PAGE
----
Either way, I have yet another month of increased size, increased fat and at best plateaued muscle mass. I need to reverse these trends sooner rather than later. It’s no mystery why they are happening: I’m not eating as well as I should and I’m not exercising at all. The longer I wait to actually start doing these things the harder it will be to correct.
I finally hit up the new Whole Foods that opened just around the corner. It wasn’t my first time going to one of these stores, but it was the first time I went there for the expressed purpose of buying produce for my house. Previously I hit it up for a last minute cheese, or wine or some other product when it was the most convenient supermarket on my way. I was expected to be blown away by a wide assortment of produce, almost all organic, that would let me indulge my vegetable wanderlust (if there is such a thing). Instead what I got was a display that reminded me more of my corner Food Lion.(more...)
As I wrote a couple weeks ago I really need to start getting back ahold of my fitness. As my clothes got tighter and the scale (with body fat measurement) kept creeping up I was feeling more and more desperation. I needed to break my procrastination on this matter, which has been dragging on since late-July. After three years of tracking food, two years of sporadic but periodic exercise and eating solid during the week and lax on weekends I had pushed myself into my experiment and burned myself out on the whole matter. Yes, that was after personal trials that provided good excuses for going off the wagon, so to speak, but it’s still just rationalizations.
With my “fat clothes” that were supposed to be thrown away but instead put in permanent storage now what fit me easiest, I started the climb back yesterday by taking my measurements and setting my baseline. I can feel how off everything is, so it’s not like I needed the ruler (or the scale or body fat percentage reading) to tell me that things were off the rails. It just provides good feedback. The bottom line is that it is far easier to fall back than it is to claw your way forward or maintain a certain level of fitness.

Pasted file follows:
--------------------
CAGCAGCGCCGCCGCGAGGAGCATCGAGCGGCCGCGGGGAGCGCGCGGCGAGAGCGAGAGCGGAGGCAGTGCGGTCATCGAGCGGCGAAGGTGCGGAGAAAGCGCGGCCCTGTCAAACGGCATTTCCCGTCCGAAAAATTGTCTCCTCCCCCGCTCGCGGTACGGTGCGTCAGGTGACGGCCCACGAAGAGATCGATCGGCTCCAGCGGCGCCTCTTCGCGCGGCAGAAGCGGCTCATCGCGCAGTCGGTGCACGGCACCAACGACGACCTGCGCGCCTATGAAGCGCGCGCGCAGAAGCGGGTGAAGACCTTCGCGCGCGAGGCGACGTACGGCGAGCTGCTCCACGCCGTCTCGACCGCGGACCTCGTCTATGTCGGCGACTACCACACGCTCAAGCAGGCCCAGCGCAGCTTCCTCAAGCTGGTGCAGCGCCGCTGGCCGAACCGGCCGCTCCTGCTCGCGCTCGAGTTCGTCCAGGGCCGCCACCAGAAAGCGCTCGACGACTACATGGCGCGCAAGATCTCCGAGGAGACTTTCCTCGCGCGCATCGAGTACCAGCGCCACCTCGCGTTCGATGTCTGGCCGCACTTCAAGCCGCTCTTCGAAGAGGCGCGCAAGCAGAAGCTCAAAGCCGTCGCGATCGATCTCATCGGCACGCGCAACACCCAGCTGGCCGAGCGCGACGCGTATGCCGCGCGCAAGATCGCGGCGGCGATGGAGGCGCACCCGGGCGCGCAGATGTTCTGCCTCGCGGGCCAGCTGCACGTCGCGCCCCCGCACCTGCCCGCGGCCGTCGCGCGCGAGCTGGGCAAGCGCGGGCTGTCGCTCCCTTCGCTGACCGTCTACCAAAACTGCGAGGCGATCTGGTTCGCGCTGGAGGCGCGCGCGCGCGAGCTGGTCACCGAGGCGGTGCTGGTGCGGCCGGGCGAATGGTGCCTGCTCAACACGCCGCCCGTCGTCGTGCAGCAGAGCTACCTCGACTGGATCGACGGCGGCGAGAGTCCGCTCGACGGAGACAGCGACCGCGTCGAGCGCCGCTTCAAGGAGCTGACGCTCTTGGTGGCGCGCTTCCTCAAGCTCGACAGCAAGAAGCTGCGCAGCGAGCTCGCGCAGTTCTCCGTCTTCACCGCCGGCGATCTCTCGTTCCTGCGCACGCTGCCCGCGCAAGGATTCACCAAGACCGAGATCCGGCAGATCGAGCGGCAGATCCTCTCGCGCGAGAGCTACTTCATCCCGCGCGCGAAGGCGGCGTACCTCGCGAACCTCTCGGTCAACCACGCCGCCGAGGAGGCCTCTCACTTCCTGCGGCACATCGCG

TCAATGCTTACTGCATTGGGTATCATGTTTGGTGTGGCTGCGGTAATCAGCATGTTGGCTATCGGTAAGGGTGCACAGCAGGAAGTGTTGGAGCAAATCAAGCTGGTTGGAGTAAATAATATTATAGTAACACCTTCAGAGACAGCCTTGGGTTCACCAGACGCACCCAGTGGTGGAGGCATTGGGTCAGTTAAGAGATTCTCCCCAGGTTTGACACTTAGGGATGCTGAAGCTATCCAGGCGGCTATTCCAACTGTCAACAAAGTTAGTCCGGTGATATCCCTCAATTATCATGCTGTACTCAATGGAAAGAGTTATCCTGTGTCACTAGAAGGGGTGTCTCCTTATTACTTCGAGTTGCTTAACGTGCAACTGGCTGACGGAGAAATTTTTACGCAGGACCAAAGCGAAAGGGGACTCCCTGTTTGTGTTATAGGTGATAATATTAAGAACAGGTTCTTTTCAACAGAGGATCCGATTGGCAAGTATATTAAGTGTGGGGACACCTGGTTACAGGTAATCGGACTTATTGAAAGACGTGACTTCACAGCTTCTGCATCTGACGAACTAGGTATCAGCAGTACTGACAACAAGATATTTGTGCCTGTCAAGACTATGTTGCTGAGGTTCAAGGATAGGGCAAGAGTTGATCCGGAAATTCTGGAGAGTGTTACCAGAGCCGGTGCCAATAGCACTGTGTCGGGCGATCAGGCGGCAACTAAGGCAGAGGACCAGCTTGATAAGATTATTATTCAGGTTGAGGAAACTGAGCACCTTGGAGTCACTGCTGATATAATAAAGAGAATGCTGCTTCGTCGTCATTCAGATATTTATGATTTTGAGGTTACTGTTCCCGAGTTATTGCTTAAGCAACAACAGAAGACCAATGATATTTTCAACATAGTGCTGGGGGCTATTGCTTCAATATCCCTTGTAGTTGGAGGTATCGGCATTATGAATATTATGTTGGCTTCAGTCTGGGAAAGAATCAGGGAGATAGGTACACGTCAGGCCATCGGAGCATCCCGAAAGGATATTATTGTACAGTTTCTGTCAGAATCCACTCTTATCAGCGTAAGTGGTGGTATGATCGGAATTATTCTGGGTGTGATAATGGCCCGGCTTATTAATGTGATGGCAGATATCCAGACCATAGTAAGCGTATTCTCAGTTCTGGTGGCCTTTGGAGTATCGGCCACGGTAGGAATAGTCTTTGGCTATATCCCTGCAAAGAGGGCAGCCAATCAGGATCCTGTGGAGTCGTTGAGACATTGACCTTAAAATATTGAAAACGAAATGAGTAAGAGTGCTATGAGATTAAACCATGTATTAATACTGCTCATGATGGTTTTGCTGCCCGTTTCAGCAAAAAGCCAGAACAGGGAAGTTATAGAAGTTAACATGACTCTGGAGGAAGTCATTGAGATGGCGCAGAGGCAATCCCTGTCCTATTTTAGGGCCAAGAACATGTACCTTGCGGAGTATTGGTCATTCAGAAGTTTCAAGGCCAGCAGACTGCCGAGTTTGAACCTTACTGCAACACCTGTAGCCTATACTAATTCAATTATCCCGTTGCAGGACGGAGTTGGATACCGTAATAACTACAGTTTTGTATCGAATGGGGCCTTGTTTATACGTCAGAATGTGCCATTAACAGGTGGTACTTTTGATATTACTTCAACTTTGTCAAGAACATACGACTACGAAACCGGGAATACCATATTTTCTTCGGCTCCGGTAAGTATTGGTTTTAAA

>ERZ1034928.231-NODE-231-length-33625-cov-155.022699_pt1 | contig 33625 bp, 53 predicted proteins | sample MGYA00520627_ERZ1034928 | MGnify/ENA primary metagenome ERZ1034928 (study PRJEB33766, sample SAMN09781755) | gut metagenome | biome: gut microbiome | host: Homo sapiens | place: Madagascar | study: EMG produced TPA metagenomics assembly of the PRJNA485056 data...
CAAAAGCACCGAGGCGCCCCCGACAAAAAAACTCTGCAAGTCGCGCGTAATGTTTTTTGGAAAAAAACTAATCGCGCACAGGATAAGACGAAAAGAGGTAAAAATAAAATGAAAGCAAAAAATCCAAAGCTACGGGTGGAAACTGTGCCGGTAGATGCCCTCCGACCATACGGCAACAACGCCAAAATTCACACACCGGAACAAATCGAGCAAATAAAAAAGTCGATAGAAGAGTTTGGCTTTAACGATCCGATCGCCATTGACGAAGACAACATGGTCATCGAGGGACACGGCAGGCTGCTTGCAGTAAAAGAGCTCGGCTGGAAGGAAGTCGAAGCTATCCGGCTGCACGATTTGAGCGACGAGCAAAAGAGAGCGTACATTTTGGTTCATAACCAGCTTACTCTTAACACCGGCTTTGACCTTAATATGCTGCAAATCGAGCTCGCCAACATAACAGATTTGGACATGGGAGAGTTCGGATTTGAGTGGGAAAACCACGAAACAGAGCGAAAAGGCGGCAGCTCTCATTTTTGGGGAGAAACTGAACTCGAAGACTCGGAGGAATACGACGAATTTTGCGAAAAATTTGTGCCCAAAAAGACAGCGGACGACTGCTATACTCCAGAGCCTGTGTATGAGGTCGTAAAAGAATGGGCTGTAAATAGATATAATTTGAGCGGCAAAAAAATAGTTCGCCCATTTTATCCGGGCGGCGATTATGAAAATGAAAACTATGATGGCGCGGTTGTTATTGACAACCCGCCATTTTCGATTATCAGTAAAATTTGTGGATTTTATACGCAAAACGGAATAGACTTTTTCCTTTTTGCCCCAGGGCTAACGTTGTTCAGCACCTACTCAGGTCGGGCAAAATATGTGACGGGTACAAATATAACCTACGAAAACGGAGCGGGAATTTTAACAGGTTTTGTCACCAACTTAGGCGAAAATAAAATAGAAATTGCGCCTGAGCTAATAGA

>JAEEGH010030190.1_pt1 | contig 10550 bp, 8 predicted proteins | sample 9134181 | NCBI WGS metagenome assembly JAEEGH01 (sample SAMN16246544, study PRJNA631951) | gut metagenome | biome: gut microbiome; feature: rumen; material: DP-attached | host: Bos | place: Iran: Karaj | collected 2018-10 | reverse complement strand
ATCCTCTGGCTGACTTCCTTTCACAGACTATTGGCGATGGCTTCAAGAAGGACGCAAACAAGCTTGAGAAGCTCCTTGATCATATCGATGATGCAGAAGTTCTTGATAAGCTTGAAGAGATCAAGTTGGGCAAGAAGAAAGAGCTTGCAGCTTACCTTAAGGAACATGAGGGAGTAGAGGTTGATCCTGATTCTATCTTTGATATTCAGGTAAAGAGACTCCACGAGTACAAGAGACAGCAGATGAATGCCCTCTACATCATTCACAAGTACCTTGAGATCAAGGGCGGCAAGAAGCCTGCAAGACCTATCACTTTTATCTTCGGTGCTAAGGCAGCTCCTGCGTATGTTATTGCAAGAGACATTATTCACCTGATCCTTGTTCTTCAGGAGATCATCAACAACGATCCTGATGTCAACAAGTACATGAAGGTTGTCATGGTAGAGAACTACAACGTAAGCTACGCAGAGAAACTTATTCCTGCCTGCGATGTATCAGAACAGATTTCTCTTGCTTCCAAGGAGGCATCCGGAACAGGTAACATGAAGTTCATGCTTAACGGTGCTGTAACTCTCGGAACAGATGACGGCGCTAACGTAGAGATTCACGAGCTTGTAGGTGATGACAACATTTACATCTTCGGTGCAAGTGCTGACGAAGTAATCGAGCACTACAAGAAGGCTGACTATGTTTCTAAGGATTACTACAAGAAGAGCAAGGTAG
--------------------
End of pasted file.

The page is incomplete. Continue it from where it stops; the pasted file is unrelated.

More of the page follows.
I won’t post specific measurements, but suffice it to say that three months of not exercising, eating pretty piss poor even with reasonable (but negative) calorie balances and being overly sedentary have taken its toll. Weight wise things are deceiving. I’m still hovering just under 190 pounds. That’s where I’ve been basically since the end of May, with the exception of when I was on the Paleo phase. However I have had peaks as high as 193 over the last couple of weeks. As more proof that weight isn’t everything when you factor in body composition that’s where you can see the real bomb going off. Yes, my weight is pretty much the same but my percent body fat has shot up above 20% for the first time since March 2011. That trend is measured both with the on-scale body fat measurement and with skin fold calipers. This is actually the largest skin fold measurement I have taken since 2006, which just was less body fat on a younger body. In three months I’ve lost anywhere between five and six pounds of muscle. I’ve gained a proportional amount of fat.
That actually creates a double problem. Fat doesn’t burn as many calories as muscle. I’m therefore not only getting fatter, my base metabolism is also going down which will reinforce the fat gain feedback cycle. That’s a problem at any age, but when you hit your late-30s, early-40s the problem of muscle atrophy begins to accelerate. How did I have such a steep drop off? I hadn’t been exercising much this past year, but recently it has been none. I guess it turns out that a little is substantially better than none, even if it’s not as good as it should be.
The extra fat showed up in how my clothes were fitting, but that really showed up most in my abdomen measurements. In three months my chest circumference went up by one inch, my hip circumference went up by 0.75 inches, my torso went up by 1.25 inches and my belly went up by 1.75 inches. That’s the same weight but with a 5-6 pound swing in fat and muscle mass landing straight on my core.
If I just sulk and bitch and moan then this will continue to devolve into even more disasterous proportions. Instead I’m trying to clamp down on my eating, introduce at least 15 minutes a day of exercise each day to get into a rhythm and hope that some of these short term gains turn into short term losses.